Coronavirus (COVID-19): Keep your premises safe with our new Thermal Imaging and Density Control systems!
IDS Security News
All the latest security news and information, plus insights and updates from IDS Security Systems Ltd.

business fire

There are few things that can bring years of work crumbling to the ground as quickly as a fire can. Besides the structural damage fires can cause, they also pose a significant threat to the safety of your employees. That's why it's absolutely vital that you have a comprehensive plan established so that you can get things under control quickly if a fire occurs. Here are a few things you can do to help protect your business from fire:

1. Create a Plan and Identify Exits

It's impossible to say when or where a fire will start in your business. While there are certain places that fires are more likely (like the canteen) there's always a possibility that one could break out in the corridor or stairwell too. There should be a suitable exit strategy that's accessible regardless of where you are in the building. Once these exits have been identified, mark them out on a floorplan of the workspace and put them on display alongside your emergency plan of action. Your plan of action should be:

  • Clear, concise and easy to follow
  • Visible to employees throughout the workplace
  • Understood by everybody

2. Practise Drills

This one may bring back a feeling of nostalgia as you remember standing in lines on the school playground - but there's a reason that fire drills are done in schools, they show everyone what to do if the fire alarm sounds. Practising fire safety drills is not child's play, it's a great way to make sure that all your employees understand how to safely exit the building in the event of a fire. 

3. Fire Extinguishers

If a small fire breaks out, it can be controlled quickly using an appropriate fire extinguisher. There are six different classes we use to categorise fires here in the UK and for each one there is a recommended type of fire extinguisher you should use. 

  • Class A - Combustible Materials - Fires caused by flammable materials like wood & paper
  • Class B - Flammable Liquids - Fires caused by alcohol, petrol, paint etc
  • Cass C - Flammable Gases - Fires caused by gases like butane and propane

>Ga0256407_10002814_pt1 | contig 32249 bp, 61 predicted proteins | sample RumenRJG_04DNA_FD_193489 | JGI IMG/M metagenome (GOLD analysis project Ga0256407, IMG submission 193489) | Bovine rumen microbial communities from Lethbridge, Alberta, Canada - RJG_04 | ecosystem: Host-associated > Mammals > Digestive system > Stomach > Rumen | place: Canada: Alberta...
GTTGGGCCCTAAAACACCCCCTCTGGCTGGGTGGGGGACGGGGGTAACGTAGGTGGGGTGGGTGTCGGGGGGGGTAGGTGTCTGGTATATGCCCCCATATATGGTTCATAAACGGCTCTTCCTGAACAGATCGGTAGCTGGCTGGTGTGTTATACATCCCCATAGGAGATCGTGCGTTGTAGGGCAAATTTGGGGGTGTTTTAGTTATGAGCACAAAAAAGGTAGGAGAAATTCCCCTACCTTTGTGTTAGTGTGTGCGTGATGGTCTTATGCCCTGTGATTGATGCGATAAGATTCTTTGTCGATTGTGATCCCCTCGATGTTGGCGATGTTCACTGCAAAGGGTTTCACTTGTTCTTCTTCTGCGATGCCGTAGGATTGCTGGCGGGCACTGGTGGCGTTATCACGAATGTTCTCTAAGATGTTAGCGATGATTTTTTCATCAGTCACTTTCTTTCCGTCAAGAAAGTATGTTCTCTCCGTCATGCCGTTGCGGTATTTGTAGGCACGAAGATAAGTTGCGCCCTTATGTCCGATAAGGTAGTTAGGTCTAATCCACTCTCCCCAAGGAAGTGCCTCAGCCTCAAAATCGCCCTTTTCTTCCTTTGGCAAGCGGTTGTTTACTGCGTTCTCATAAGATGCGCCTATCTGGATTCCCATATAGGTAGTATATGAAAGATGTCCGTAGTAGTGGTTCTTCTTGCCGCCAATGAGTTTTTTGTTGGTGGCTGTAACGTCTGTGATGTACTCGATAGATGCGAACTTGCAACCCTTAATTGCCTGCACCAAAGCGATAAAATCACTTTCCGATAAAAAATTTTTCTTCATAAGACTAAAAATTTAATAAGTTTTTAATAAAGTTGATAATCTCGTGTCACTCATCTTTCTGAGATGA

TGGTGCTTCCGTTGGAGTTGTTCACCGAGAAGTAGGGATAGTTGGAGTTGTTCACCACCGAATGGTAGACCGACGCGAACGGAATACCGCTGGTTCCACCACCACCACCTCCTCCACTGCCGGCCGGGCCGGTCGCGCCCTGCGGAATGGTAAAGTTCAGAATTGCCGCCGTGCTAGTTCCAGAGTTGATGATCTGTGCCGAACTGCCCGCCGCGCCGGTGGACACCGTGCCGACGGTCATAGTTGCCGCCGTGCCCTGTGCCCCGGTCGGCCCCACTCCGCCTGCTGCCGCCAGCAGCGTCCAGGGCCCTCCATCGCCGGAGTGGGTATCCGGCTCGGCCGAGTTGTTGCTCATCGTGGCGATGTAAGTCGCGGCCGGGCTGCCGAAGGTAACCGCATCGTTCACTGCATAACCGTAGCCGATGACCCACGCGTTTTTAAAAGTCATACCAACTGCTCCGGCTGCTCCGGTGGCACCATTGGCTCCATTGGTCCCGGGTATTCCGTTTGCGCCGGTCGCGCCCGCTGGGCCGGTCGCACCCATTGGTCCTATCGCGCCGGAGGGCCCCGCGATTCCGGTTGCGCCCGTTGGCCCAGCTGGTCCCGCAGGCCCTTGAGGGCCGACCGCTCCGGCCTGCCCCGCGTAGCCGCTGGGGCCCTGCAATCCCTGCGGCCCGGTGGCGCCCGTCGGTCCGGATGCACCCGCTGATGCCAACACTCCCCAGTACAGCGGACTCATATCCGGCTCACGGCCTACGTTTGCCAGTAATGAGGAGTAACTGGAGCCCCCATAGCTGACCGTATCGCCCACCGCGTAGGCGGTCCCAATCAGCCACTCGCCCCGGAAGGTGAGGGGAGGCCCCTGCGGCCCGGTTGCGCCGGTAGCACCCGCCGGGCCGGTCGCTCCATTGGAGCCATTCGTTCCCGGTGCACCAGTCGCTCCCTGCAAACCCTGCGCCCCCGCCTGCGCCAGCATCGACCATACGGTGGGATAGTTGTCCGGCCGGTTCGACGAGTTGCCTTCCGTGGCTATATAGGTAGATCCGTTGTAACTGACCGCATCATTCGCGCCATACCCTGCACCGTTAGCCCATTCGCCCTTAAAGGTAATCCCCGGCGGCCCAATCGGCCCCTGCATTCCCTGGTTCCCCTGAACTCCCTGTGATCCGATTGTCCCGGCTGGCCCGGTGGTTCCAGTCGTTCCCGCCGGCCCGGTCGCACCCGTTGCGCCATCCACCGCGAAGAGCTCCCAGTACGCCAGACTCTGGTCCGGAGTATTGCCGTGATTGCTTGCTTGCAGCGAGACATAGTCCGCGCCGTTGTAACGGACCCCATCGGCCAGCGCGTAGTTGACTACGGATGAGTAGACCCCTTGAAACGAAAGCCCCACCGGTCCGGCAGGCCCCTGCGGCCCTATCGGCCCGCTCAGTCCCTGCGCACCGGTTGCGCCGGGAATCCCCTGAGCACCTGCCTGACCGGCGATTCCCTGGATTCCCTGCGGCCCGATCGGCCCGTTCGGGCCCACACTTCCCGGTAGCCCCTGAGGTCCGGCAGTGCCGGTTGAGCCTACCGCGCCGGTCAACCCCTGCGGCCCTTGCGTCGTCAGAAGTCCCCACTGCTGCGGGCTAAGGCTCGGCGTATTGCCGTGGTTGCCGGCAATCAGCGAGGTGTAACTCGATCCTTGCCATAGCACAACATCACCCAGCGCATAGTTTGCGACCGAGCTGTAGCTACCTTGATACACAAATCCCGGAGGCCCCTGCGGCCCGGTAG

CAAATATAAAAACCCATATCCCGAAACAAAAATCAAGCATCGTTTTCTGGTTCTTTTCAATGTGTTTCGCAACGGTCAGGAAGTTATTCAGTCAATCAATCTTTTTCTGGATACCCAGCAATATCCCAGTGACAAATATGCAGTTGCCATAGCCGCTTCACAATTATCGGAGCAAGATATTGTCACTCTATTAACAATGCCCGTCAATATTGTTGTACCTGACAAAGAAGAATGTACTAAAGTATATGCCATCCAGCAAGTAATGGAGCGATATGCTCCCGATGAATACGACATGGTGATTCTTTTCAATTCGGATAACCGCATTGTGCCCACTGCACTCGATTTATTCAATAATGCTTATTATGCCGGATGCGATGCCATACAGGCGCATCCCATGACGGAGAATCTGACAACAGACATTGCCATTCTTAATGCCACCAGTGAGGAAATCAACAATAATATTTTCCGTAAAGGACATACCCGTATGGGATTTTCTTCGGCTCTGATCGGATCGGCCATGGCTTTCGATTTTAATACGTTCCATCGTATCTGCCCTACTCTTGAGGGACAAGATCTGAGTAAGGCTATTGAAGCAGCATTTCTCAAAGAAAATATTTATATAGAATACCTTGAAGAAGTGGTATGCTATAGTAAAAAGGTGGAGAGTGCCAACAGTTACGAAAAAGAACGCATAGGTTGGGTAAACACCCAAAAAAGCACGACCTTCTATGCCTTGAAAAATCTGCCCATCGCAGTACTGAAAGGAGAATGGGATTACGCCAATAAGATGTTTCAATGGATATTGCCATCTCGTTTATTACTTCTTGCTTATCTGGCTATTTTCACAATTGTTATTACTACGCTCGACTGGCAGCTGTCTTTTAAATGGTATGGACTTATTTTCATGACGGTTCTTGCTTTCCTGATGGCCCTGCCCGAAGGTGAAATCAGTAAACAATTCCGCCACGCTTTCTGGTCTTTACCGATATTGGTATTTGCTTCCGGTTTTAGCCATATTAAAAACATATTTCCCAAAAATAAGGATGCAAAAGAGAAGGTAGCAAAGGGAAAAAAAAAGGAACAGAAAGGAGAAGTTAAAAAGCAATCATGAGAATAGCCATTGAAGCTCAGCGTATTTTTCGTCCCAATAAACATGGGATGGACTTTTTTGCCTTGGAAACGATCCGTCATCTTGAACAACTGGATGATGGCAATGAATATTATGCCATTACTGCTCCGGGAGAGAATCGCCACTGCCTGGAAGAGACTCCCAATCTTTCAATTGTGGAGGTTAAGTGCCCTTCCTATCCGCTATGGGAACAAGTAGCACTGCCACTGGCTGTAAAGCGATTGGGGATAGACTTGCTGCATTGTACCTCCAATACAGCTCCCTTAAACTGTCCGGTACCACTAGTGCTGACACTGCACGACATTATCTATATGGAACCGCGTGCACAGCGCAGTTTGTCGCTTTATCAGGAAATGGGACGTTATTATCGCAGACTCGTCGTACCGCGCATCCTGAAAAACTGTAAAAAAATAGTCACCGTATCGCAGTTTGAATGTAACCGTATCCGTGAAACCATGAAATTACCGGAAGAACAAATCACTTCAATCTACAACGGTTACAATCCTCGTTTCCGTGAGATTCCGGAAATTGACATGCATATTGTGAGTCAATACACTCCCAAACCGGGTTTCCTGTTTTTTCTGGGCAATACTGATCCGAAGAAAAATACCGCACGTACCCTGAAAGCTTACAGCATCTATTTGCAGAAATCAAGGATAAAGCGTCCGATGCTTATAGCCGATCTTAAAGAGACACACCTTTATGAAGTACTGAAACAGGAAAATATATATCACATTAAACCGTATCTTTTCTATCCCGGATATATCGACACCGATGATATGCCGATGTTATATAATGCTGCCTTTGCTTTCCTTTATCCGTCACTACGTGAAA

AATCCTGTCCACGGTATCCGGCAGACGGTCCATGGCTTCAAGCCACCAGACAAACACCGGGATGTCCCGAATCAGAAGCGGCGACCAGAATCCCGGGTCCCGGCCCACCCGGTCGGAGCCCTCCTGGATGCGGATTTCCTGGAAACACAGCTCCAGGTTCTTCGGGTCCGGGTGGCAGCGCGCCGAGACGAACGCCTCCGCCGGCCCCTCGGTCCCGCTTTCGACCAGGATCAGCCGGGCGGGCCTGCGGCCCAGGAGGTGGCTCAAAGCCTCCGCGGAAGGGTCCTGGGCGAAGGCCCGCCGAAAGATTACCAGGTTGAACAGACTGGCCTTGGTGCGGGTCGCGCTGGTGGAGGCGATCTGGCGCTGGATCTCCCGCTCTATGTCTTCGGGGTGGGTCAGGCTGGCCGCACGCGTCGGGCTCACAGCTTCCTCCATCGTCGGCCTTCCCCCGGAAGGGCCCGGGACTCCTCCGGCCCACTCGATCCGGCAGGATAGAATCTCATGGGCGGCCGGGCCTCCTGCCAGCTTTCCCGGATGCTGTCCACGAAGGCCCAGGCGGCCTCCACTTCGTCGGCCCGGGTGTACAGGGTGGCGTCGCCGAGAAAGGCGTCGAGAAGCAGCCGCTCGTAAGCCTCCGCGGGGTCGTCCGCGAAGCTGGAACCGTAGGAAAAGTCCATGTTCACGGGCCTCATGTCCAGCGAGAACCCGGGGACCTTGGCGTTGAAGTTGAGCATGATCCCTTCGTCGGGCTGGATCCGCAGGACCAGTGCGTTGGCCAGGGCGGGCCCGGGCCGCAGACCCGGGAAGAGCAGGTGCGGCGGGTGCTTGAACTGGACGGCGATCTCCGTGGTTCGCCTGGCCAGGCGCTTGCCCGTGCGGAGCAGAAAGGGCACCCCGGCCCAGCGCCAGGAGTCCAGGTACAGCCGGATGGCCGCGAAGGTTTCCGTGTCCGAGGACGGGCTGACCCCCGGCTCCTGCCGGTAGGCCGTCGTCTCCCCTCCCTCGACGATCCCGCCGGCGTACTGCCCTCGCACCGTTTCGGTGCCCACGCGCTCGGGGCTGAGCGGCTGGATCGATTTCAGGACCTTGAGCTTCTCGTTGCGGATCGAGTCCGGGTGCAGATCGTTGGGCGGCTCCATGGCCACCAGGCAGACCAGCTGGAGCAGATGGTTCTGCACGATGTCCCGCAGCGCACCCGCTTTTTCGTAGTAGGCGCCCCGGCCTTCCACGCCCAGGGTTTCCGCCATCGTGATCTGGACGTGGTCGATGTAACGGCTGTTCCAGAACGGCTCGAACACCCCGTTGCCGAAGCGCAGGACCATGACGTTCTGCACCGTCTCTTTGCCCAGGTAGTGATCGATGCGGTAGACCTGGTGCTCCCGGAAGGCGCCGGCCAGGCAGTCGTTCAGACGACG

• Class D - Flammable Metals - Fires caused by magnesium, lithium, potassium etc.
  • Electrical - Fires caused by equipment like computers and printers
  • Class F - Cooking Oils - Fires caused by hot oils (usually deep fat fryers)

Depending on the potential hazards in your workplace, you'll need to make sure you have the right fire extinguishers to tackle the fire. For reference, dry powder can tackle all classes of fire except cooking oil - so you may want to make sure you have one of these handy! To avoid confusion under pressure, you might want to run a training session with your employees to make sure they know the correct way to use the fire extinguishers in an emergency.

4. Relationship with the Fire Service

There's no harm in getting friendly with the local fire service and giving them a rough idea of your business' floor plan. If they know exactly how to move through your business premises, it will help them navigate through the building even if the walkways are filled with smoke. 

5. Fire Alarm System 

The final tip we have for you (and probably the most important) is to make sure you have a fully functional fire alarm system installed at your business premises. This is the first warning that you and your employees will get if a fire breaks out, so it needs to be working at all times.

fire alarm

Here at IDS Security, we have over 20 years of experience designing and installing fire alarm systems. We've worked with businesses across Wales to protect them from fire. Our experts can survey your business, design a fire alarm system that suits the building and install it with minimal fuss. We even offer a 24/7 call-out service to provide you will continued confidence that your business is protected from fire. 

Learn More & Request a Quote >

According to Statista, the number of burglary offences recorded in England and Wales from 2002/2003 to 2019/2020 has reduced massively. In 02/03, the total number of burglaries in England and Wales stood at approximately 890,100, whereas in 19/20, the total number stands at around 365,000 - a whopping 525,000 difference!

With such a huge change in the number of burglaries occurring, it's fair for homeowners to ask whether or not home security systems are worth installing. Well, here at IDS Security Systems, we still believe that despite the huge drop in burglaries over the 15 years, an efficient and effective home security system is still worth investing in...and here's why. 


With all of the uncertainty that is going on in the world right now regarding COVID-19, one of the many things that most of us can agree on is the common symptom of a fever. However, with many people worried about the coronavirus, any slight change in body temperature can spark worries of a positive infection. So, what temperature is considered a fever and when is should people begin to seek medical advice? Let's find out.

What Temperature is a Fever


The Body's Temperature 

The human body acts the same way as a furnace, constantly emitting heat, which is needed to keep you alive. However, when your body begins to give out a little more or a little less heat than usual, it's usually trying to tell us that something is wrong. 

Normal Range 

The 'normal' body temperature for humans is not always the same. Often, there could be a whole degree difference between one person and another. Traditionally, the set standard for the human body temperature was set at 98.6 degrees Fahrenheit (37 degrees Celsius) way back in the 19th century, since then things have changed slightly with more recent studies showing the human temperature at around 98.2 degrees Fahrenheit (36.7 degrees Celsius).